Finding Your Niche

NicheWe recently came across this article on how the Philadelphia Flower show grew (pun intended) its audience by creating smaller events within the large multi-day show. This got us thinking about how we can use that same niche marketing tactic in the federal event space.

As we’re all well aware, budgets and time for attending conferences, trade shows, and training are dwindling. We’ve written here about breaking your large events into smaller, more intimate meet-ups. When going small with your event is not an option, how do you capture the attention and resources of an increasingly diverse federal workforce? Continue reading

Does Face-to-Face Networking Mean Seeing Eye-to-Eye?

face2faceThere has been a lot of media coverage and general talk about the difficulty of attending face-to-face meetings in the government sector. From travel and budget restrictions to just general time crunch issues, getting people together face-to-face feels too hard for many people. But, it is an effort worth making.

Recent surveys have shown that 84% of people prefer in-person meetings.

When asked why, 85% responded that they build stronger, more meaningful business relationships. 49% said they prefer in-person business meetings because they allow for more complex strategic thinking. Maybe this is because it is easier to read body language and tone (as 77% noted). Or maybe it is the inherent bonding that happens in a social setting (75% noted this as a positive aspect of in-person). Continue reading

Why Listening to Your Sponsors Matters

From time to time GovEvents will come across information we feel our members and audience would benefit from. Here’s something we wanted to share: 

listenOriginally posted on

The 28th Leukemia & Lymphoma Society Ball on Saturday saw an increase in its sponsor support this year. Going into the event, sponsorships had brought in $200,000 more than in past years. Executive director Beth Gorman credits the change to the organization’s dedication to creating sponsorships that fit the needs of the sponsor, rather than the other way around.

“It’s really about listening to our sponsors to see what they are looking for and what’s important to them, then offering them options of what we can do that’s creative and different,” Gorman said. Continue reading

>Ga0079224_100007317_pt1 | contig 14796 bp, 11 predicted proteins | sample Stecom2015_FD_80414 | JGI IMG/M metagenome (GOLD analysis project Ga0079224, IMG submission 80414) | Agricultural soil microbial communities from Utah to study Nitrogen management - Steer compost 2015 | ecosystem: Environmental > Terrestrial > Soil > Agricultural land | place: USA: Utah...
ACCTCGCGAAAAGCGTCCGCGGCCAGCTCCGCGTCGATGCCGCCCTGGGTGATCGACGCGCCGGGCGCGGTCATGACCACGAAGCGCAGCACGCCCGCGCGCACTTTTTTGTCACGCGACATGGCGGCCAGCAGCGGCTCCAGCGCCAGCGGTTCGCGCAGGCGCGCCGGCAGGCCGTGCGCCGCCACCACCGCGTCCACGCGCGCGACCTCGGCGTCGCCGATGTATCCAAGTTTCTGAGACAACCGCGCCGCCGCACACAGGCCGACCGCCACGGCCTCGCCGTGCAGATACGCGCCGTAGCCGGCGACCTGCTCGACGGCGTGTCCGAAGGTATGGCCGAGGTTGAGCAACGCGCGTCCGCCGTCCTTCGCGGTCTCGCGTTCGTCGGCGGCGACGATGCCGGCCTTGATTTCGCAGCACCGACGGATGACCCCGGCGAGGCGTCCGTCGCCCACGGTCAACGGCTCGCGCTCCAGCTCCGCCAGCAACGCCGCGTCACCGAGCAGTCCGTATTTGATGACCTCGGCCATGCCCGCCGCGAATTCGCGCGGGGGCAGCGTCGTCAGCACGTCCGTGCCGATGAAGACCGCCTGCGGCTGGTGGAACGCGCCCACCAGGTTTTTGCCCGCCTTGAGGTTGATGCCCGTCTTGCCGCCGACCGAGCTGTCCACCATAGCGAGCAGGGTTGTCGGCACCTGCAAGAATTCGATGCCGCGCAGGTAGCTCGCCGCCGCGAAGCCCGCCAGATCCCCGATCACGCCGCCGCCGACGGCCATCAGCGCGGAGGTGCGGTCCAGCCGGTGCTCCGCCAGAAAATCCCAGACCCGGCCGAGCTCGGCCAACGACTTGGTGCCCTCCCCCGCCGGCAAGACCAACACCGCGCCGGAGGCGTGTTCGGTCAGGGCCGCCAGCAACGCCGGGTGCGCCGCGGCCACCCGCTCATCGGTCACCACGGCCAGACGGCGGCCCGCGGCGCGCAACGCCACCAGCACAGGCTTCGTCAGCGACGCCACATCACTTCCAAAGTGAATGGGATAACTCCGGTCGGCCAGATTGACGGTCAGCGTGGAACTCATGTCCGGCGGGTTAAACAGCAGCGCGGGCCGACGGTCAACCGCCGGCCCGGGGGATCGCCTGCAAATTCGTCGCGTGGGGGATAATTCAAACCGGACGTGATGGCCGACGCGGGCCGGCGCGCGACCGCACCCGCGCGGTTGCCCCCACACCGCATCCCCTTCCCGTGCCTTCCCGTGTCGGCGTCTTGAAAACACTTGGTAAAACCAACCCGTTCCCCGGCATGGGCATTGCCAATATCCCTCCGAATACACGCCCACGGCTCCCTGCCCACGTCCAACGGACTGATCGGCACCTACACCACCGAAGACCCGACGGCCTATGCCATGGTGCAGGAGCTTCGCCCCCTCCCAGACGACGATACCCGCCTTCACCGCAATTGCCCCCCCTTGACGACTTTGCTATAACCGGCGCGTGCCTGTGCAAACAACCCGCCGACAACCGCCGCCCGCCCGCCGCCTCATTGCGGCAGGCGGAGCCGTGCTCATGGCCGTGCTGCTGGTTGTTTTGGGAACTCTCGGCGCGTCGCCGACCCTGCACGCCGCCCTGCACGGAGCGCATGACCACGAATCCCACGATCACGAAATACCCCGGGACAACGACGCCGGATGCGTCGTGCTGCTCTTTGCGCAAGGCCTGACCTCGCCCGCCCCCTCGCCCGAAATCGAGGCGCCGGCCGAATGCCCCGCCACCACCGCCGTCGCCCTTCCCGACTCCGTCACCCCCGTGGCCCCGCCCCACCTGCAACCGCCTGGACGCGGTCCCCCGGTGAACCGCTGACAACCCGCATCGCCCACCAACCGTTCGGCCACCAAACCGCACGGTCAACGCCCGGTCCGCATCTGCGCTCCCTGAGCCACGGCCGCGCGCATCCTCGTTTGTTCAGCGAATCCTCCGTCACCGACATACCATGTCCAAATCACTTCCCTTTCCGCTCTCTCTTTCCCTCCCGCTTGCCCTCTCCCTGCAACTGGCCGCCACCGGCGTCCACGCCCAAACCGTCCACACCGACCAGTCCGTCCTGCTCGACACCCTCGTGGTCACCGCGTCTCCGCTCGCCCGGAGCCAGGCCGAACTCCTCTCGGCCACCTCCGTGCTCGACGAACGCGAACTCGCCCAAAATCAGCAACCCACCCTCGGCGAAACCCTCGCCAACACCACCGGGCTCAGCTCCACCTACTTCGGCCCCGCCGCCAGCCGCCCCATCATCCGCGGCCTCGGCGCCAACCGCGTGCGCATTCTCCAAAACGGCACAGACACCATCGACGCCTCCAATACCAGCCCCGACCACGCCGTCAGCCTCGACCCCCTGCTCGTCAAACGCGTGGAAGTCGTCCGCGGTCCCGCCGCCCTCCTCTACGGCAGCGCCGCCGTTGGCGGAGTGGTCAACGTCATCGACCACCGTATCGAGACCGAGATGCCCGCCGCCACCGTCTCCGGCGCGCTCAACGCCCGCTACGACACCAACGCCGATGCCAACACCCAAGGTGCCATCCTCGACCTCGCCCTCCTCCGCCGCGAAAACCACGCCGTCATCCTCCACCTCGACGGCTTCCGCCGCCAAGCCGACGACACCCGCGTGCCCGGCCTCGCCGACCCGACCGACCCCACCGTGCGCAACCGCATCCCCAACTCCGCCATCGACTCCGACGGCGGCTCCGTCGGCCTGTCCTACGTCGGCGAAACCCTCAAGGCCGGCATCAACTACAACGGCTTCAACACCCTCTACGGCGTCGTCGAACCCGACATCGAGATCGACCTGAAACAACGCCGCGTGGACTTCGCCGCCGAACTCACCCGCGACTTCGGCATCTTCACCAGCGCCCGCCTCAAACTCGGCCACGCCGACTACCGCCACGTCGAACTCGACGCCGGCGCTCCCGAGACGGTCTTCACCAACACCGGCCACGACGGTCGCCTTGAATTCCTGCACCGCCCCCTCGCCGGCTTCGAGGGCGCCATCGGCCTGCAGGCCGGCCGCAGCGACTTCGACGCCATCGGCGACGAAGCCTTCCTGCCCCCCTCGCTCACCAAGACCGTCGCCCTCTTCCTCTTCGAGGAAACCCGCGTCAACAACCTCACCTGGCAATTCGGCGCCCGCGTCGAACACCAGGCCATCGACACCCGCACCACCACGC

Federal Travel Restrictions: Adapting to the New Normal

New normalThree years since the travel restrictions went into effect, federal workers are settling into a new normal around how they meet professional development, training, and networking goals. A recent study by Market Connections looked at the types of content most in demand by government IT buyers and decision makers as well as what is being produced by the vendor community and found some interesting gaps between the two.

What immediately caught our eye was the response to the question, “With the recent budget and travel restrictions in place and the cancelation of events, what are you or others doing to get the information and/or training you previously acquired from events (i.e., trade shows, conferences, seminars)?”  The top two responses from the government officials surveyed were: Continue reading

Speaking from Experience: Exhibitor Tips

exhibitorLet’s do a show! If only it was that easy. Exhibiting at any event requires a good bit of planning and forethought. Of course, you need to focus on the message you’ll be delivering, develop a booth and collateral that delivers that message, and possibly even create new demos (we’ll have a post on that later), but there are plenty of other details that you need to pay attention to in order to make the show a success. We wanted to share some tactical tips we’ve learned (through success and failure) that will help you and your team get the most out of exhibiting.

  • Mark your calendar to take advantage of early bird pricing for exhibitor materials and services. It can save you some big money. Ship or bring other supplies like trash cans, power strips, and extension cords with your booth rather than renting them from the show vendor.

Continue reading